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Old Town High School’s $5.3 million art and science wing helps school keep accreditation

Posted Aug. 21, 2012, at 6:26 p.m.
Old Town High School science teacher Ed Lindsey and art teacher Rachel Betterley show off laboratory features and technology in the school's $5.3 million science and art wing. Work is nearing completion at the facility, where students will begin learning and researching in two weeks.
Old Town High School science teacher Ed Lindsey and art teacher Rachel Betterley show off laboratory features and technology in the school's $5.3 million science and art wing. Work is nearing completion at the facility, where students will begin learning and researching in two weeks. Buy Photo

OLD TOWN, Maine — Early in 2011, Old Town High School was at risk of losing its accreditation because of its outdated labs and aging portable classrooms.

Now, the school is home to a 15,600-foot expansion that will house new lab space and art classrooms. The new $5.3 million wing will house six science labs, two art rooms and an applied sciences lab. Construction began about a year ago.

Art teacher Rachel Betterley and science teacher Ed Lindsey said Monday that designers worked closely with school staff to shape the classrooms and labs space around the ideas of the instructors.

Betterley will go from teaching in the school’s old cafeteria to a state-of-the-art room that incorporates her ideas and the ideas of her colleagues, including details as minute as holes in the exposed overhead beams that will allow teachers to hang items from the ceiling.

Energy-efficient lights that adjust their brightness according to the amount of sunlight in the room and shut off when no movement is detected are installed throughout the building. Lighted display cases line the hallways and high windows let in natural light.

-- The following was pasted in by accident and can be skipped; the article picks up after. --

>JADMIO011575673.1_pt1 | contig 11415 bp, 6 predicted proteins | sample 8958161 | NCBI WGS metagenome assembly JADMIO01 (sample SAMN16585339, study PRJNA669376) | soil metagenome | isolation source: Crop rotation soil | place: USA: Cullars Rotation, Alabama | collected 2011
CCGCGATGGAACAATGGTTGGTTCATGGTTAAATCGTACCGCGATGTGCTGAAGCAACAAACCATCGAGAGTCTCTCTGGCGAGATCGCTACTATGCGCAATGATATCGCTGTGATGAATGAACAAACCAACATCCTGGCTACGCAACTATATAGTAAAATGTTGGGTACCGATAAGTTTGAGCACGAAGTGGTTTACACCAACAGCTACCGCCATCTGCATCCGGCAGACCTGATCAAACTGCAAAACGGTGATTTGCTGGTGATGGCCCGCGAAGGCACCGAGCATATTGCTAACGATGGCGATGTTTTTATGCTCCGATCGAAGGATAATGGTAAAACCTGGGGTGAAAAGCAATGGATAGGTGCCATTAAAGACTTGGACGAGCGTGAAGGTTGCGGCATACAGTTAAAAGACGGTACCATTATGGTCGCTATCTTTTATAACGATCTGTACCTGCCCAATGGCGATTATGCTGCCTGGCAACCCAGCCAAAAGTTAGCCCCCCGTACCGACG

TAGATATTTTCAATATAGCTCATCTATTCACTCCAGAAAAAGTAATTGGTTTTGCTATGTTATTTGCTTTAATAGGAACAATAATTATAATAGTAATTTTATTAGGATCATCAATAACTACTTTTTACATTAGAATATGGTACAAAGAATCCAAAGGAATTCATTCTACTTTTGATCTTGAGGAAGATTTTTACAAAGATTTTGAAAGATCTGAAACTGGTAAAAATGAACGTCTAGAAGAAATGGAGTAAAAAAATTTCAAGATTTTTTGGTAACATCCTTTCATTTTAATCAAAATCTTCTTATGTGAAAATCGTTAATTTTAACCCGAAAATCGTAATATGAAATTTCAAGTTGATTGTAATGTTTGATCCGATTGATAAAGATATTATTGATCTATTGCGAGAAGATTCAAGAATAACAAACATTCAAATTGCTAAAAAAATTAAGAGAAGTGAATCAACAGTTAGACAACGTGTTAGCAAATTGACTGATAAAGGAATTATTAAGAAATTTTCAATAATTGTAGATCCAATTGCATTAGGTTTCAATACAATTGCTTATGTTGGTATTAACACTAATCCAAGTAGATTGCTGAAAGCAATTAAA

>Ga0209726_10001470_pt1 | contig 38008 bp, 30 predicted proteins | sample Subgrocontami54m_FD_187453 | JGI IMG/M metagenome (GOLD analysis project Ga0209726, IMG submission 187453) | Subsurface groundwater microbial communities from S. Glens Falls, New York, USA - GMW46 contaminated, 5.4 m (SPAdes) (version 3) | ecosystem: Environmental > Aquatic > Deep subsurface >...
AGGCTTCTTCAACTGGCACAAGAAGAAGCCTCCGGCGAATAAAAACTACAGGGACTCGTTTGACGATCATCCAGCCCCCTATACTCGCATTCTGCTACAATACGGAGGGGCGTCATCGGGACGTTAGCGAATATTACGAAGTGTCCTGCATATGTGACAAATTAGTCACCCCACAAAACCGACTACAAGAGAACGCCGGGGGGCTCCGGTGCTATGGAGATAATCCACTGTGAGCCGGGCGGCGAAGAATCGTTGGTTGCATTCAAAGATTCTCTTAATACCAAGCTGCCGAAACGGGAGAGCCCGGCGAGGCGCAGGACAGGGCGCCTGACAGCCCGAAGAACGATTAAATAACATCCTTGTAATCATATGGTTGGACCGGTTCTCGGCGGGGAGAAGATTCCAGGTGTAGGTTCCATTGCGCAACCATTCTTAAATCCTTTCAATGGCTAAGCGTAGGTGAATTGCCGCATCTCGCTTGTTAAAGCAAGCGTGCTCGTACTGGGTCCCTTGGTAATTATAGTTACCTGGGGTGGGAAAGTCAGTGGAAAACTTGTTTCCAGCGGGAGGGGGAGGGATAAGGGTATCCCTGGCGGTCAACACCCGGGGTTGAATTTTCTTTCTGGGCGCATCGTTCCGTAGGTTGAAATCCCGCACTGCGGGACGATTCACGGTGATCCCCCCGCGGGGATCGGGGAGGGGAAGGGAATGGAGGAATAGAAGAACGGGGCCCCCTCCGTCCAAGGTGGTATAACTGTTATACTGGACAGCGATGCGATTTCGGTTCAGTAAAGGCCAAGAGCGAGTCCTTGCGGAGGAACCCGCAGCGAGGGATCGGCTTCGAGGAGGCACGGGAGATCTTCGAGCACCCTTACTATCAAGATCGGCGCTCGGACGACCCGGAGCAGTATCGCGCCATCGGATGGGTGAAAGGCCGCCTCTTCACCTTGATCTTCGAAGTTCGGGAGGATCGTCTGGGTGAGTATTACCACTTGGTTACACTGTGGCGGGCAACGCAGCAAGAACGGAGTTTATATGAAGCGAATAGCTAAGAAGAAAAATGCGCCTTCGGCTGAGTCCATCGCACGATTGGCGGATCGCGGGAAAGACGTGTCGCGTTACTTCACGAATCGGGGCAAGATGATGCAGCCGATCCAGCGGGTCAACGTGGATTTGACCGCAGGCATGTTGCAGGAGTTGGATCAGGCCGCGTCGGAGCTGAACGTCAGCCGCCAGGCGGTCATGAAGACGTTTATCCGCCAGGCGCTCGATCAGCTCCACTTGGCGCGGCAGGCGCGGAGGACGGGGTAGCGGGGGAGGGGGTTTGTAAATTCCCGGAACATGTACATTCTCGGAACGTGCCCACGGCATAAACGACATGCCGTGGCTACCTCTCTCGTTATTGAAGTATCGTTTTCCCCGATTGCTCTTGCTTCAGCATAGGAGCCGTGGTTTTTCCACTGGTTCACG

For Lindsey, who recently won a national award for involving his students in a research project that studies dragonflies to glean information about mercury levels in the environment, the new labs are all about learning by doing and investigating rather than just listening.

“When you walk in the door,” Lindsey said as he entered one of the second-floor labs, “you don’t think: That’s where I’m going to sit and that’s the board I’m going to be staring at the whole time.”

One of the rooms in the building is called the Collaborative Guest Office. It’s a place where scientists and researchers from outside the school will set up shop for anywhere from a few weeks to a year, allowing students, teachers and the scientists to work together on projects.

In its first year, the room will be home to a scientist who works with the Hirundo Wildlife Refuge in Alton, according to Lindsey.

Even the bathrooms in the wing differ from many other schools. All the restrooms in the wing are one-person, unisex facilities. The school hopes that this will prevent bathrooms from becoming a “hangout spot” for students.

Voters in RSU 34, which includes Old Town, Alton and Bradley, approved the expansion project in February of 2011.

The school district used no state funding for the project and received a zero-percent qualified school construction bond through the federal stimulus package, Walker has said.

In 2011, the school was at risk of losing its accreditation, because of its use of six 20-year-old portables as classrooms and its “1950s-era” science labs, which would have been too costly to renovate, according to the superintendent.

“This project takes care of all that,” Principal Scott Gordon said Monday. “It’s just a great learning space for our kids and a great teaching space for our instructors.”

Gordon said he was thrilled for the students, who deserved this new learning environment.

The school plans to hold an open house on the evening of Sept. 18, according to Gordon.

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